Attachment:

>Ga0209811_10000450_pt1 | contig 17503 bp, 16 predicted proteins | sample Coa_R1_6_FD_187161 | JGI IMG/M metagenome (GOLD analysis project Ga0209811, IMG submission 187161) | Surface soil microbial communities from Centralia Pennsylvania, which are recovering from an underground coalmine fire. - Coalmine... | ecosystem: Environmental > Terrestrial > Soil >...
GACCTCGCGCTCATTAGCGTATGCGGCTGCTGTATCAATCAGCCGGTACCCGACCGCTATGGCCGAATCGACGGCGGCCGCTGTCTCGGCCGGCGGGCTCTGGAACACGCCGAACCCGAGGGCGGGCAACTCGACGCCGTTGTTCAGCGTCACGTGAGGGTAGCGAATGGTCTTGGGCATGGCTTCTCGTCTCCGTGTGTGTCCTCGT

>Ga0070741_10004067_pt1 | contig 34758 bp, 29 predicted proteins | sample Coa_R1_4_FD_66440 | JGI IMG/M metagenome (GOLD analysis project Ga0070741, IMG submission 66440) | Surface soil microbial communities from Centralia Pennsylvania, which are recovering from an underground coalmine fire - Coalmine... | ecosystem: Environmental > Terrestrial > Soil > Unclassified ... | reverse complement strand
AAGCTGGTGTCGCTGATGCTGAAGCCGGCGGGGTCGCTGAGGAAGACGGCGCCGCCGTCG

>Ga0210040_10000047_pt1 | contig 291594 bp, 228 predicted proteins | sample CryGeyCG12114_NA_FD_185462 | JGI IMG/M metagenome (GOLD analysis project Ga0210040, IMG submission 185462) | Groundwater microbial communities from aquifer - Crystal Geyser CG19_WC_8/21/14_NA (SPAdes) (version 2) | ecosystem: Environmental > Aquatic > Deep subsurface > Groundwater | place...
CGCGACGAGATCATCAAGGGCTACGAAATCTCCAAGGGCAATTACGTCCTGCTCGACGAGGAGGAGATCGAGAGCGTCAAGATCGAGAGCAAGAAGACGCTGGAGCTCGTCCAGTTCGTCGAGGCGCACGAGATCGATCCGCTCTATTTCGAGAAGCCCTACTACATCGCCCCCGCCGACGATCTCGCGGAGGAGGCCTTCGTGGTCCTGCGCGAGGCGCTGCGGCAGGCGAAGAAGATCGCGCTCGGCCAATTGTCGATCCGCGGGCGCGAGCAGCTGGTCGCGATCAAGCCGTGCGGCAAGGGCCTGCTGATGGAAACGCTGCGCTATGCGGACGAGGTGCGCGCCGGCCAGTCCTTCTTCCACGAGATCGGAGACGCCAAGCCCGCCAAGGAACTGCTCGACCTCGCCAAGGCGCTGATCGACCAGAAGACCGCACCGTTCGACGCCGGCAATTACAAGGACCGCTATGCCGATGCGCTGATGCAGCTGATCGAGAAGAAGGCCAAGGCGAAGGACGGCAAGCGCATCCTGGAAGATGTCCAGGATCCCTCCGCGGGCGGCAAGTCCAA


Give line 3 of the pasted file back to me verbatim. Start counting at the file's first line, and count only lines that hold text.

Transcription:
>Ga0070741_10004067_pt1 | contig 34758 bp, 29 predicted proteins | sample Coa_R1_4_FD_66440 | JGI IMG/M metagenome (GOLD analysis project Ga0070741, IMG submission 66440) | Surface soil microbial communities from Centralia Pennsylvania, which are recovering from an underground coalmine fire - Coalmine... | ecosystem: Environmental > Terrestrial > Soil > Unclassified ... | reverse complement strand